Countless Americans – as well as people all over the globe – suffer from what’s often referred to as the “invisible disability,” also known as hearing loss. Hearing loops incorporate technology that can help hearing impaired individuals hear better in group situations. This devices is emerging into public places and conference rooms all over the world. Located in conference room meetings, congregational gatherings and public spots, those with hearing impairments can now listen to what’s being said without have to compete against the deafening roar of background noise. Hearing loops can enhance the listening experience for users with hearing aids, even without the use of extra cumbersome equipment. Instead, hearing aids fitted with special telecoils can pick up on the cables throughout a room to be better able to hear what’s going on. Two centuries when hearing trumpets were considered cutting edge, no one knew just how far the technology for hearing aids would come.

What are Hearing Loops?

With two basic forms of technology at heart, hearing loops have untold benefits. Using the hearing aid itself and a cable that circles a room, the hearing loop can further pick up on sounds within that particular area. This is so people with hearing aids can detect crystal clear detail on conversations where they are being spoken. They’re crucial in conference rooms and meetings, offering hearing impaired individuals a better way to connect sound with their existing devices. If you didn’t know it was there, you wouldn’t even notice it.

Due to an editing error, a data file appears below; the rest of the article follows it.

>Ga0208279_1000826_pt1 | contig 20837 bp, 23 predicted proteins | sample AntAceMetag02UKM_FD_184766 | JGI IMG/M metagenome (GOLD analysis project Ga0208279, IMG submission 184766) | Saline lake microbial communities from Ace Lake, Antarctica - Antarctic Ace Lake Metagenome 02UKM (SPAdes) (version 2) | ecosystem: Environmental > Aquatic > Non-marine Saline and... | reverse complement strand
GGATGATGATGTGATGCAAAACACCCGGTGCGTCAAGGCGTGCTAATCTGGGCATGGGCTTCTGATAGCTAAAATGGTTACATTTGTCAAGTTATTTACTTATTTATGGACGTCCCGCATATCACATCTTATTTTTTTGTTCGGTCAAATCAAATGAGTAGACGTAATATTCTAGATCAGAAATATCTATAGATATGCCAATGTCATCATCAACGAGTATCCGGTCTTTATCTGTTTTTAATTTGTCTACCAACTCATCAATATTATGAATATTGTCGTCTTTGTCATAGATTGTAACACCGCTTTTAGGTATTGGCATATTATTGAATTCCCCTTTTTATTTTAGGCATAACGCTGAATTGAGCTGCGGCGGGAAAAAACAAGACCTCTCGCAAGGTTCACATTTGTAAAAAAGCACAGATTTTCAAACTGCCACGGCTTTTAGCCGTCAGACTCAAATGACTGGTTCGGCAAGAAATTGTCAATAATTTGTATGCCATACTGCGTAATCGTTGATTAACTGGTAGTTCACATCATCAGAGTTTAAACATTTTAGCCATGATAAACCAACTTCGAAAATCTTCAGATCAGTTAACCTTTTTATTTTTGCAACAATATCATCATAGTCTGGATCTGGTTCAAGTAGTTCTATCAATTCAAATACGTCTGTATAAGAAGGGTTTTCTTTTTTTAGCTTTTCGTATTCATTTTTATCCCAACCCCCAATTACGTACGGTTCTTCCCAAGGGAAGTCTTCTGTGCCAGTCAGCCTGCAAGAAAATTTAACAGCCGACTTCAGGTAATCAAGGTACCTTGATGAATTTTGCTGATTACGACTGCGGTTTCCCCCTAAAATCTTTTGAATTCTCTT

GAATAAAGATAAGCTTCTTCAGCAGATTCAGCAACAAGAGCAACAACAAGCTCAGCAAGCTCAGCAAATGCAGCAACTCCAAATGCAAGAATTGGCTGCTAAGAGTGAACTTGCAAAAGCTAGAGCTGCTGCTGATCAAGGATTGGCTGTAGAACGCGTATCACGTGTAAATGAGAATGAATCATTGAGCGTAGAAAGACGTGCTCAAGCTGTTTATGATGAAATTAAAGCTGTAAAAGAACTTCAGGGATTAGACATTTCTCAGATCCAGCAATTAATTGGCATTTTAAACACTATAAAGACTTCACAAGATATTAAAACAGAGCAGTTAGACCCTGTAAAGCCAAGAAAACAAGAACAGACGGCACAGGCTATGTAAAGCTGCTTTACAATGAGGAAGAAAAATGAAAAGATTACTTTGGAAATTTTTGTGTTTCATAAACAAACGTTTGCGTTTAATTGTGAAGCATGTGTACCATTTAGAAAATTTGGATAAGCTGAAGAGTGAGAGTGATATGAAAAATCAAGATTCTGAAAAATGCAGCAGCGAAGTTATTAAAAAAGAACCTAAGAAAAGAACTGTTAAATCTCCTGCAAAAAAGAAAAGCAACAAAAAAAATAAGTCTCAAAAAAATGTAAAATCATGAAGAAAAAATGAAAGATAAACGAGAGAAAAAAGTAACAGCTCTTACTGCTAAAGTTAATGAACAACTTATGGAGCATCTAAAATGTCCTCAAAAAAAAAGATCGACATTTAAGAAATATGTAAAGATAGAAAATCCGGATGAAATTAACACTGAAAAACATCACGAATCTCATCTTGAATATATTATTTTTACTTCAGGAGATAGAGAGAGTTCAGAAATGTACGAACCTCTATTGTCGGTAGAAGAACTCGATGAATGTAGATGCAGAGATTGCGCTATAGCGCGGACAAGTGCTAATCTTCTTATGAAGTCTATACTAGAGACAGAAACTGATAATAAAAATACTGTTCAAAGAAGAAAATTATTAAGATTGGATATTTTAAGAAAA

A Closer Look

If we further explore the technology, we see that a hearing loop is created due to a two-part system thanks to the inspiration of telephone technology. Technicians have found that if they place this loop around a room or area, sound can be detected and transmitted through electromagnetic signals. These signals are sent to telecoils – the same components in handset telephones that help them obtain better ranges and signals when off their base – can pick up and amplify that sound.
You can also use a hearing loop alongside a microphone when you need projection capabilities. T-switches in modern hearing aids and cochlear implants are a big part of the remote telecoil technology that is incorporated in hearing loops. When this switch is activated, the electromagnetic sounds are transmitted to the user via the hearing loop, resulting in crisp sound that you just can’t get with a hearing aid alone.


Thankfully, now that there is a bigger emphasis on making the world more accessible for those with hearing loss, some states and nations may make it a law to provide hearing loops in public areas. With an increased emphasis on offering hearing loops for people with a variety of hearing impairments, city halls, conference rooms and public transportation areas are getting in on the action. Now people with hearing loss can have an easier time focusing on what is being said to them and not whether they can understand it over the loud background noise.